American investment opportunities in the 80's fueled economic expansion, we imported workers, eventually our expansion triggered one worldwide.

Now imagine that globally - and without the United States.

Food riots, break-up along geo-political fault lines, heck - we won't care if they call it an Amero - we'll take anything - as we lurch toward the updated version of Oceania

Under a leftist it's acceptable - so long as we change the meanings of the words - gotta keep folks feeling good - so roll out the double-speak, Newspeak, stay away from Oldspeak, gotta be politically correct, don't want to be seen as those dirty Proles...

Hey, non-sequitur, know who's in control when you use someone else's currency?

Anyone, anyone...?

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ufojoe

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#556 : October 09, 2009, 01:02:31 AM

We're thinking about investing in gold bars a little at a time each year.

Us too. But you may get another chance at lower prices on gold in the next few months. I personally don't think the hyperinflation is here just quite yet.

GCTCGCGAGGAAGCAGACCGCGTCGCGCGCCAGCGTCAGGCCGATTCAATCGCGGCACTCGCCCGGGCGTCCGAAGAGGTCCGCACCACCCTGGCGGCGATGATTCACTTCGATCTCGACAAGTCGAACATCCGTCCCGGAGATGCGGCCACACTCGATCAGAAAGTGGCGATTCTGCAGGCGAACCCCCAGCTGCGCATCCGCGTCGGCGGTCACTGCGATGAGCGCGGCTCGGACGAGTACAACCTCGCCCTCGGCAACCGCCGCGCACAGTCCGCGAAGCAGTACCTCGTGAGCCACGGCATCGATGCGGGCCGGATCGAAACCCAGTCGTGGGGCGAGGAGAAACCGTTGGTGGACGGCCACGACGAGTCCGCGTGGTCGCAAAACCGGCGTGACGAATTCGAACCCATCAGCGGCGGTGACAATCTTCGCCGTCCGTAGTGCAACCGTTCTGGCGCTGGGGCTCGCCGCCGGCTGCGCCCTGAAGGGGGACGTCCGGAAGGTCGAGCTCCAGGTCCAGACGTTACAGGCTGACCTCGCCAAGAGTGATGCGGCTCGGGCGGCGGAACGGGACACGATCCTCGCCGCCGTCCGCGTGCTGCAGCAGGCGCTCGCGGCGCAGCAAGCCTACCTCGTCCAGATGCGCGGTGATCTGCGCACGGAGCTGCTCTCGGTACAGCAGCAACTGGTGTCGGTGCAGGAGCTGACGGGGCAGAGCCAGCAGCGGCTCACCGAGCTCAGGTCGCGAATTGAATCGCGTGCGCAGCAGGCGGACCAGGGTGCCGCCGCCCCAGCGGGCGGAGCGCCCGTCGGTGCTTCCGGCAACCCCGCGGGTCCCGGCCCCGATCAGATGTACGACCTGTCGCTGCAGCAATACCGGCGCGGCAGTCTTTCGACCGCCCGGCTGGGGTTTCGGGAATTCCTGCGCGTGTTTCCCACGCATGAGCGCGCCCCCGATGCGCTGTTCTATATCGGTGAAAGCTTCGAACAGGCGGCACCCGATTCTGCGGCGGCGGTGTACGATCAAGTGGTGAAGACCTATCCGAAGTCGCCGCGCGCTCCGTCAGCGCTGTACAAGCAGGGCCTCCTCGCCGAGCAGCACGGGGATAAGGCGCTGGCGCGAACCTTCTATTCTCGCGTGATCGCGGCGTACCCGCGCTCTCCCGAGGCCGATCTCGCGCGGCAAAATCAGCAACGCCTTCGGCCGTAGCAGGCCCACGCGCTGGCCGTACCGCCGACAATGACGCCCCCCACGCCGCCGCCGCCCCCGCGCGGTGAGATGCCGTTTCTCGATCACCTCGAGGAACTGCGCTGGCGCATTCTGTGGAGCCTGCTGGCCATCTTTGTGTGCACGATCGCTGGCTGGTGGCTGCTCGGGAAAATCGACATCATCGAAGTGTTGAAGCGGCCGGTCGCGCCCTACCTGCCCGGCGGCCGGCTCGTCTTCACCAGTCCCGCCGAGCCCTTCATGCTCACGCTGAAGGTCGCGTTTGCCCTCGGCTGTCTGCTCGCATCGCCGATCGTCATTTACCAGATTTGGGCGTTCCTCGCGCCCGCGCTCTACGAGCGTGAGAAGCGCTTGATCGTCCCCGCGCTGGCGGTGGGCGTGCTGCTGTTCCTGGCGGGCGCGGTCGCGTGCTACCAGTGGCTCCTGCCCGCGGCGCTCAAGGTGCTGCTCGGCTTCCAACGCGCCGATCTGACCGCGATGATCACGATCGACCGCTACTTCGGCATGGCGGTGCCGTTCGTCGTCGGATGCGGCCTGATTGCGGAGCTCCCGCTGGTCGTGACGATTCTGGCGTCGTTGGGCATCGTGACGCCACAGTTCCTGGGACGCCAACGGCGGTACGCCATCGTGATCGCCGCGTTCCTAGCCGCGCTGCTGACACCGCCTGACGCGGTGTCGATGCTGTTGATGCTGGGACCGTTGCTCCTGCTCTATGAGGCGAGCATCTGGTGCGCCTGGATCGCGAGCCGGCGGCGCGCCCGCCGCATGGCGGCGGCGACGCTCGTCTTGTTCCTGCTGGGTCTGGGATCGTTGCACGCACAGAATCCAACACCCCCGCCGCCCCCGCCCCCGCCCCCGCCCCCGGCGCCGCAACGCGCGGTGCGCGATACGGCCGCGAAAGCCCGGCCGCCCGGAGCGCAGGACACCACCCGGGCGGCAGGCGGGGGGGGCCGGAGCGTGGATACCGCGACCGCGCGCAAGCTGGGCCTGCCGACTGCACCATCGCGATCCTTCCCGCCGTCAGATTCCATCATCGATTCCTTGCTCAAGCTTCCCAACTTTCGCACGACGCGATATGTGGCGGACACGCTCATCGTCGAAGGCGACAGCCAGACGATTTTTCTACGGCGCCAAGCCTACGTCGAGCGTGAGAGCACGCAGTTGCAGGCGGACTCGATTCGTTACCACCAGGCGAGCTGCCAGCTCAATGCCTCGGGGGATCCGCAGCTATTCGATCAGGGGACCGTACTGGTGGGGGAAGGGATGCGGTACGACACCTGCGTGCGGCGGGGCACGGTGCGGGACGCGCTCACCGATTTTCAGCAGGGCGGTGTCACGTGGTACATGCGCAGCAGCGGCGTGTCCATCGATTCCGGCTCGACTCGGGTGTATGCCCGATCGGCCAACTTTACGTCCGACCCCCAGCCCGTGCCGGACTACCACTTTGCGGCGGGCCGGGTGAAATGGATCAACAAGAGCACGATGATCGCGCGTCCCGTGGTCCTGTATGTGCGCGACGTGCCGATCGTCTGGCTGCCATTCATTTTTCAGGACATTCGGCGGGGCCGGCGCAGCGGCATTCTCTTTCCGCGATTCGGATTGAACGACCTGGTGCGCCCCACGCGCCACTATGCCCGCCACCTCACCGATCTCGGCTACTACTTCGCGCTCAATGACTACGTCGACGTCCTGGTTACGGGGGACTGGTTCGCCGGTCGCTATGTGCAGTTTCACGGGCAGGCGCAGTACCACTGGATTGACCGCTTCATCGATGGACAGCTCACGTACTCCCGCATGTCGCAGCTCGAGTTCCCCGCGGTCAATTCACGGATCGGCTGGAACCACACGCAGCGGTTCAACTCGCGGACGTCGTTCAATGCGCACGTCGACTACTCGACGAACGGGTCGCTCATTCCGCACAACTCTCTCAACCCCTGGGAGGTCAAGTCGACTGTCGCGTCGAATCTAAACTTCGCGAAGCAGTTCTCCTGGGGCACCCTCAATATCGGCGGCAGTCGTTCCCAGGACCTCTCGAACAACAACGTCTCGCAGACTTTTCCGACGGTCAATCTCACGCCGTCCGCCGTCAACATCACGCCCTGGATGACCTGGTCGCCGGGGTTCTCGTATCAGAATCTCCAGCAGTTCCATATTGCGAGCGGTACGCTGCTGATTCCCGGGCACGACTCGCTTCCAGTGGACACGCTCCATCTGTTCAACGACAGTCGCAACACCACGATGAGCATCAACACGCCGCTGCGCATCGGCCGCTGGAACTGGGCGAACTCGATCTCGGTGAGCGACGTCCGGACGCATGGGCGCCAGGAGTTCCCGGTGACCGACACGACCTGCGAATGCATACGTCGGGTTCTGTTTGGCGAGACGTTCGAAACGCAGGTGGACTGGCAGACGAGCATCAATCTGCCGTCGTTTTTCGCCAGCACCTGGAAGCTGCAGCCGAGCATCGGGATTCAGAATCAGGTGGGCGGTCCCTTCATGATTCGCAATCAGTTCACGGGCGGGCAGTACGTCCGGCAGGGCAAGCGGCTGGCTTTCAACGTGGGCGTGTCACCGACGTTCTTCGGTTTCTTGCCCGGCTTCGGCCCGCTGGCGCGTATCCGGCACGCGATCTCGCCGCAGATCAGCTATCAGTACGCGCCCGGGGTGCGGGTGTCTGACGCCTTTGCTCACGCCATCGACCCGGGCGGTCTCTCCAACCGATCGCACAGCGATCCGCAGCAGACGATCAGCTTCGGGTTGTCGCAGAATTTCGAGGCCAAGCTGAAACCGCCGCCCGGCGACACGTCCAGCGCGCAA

The White Tiger

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#557 : October 09, 2009, 01:13:29 AM

I heard something yesterday that I never thought of - in a barter economy - you know what's almost as good as gold, yet more transportable?

Scotch Whiskey.

Now, admittedly it's a little out of character for me...but when considering that I didn't get into precious metals when I needed to, I lost my 401k, my company bought-sold-absorbed-rolledup-brokeup-businessunited-spunoff my pension (and now wants me to enroll into their new 401k), and that I'm beginning to buy some canned food that can be stored...

and the fact that Whiskey can also be a disinfectant as well as a pain reliever - I think there's another "food-stuff" I'm going to start collecting.

For those of you who are in the know - can you keep scotch in your garage indefinitely, or does it go bad?

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O.S. Buc76

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#558 : October 09, 2009, 01:31:13 AM

They say that gold has been traded for thousands of years and has never lost it's value.


2goodbucs

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#559 : October 09, 2009, 04:44:29 AM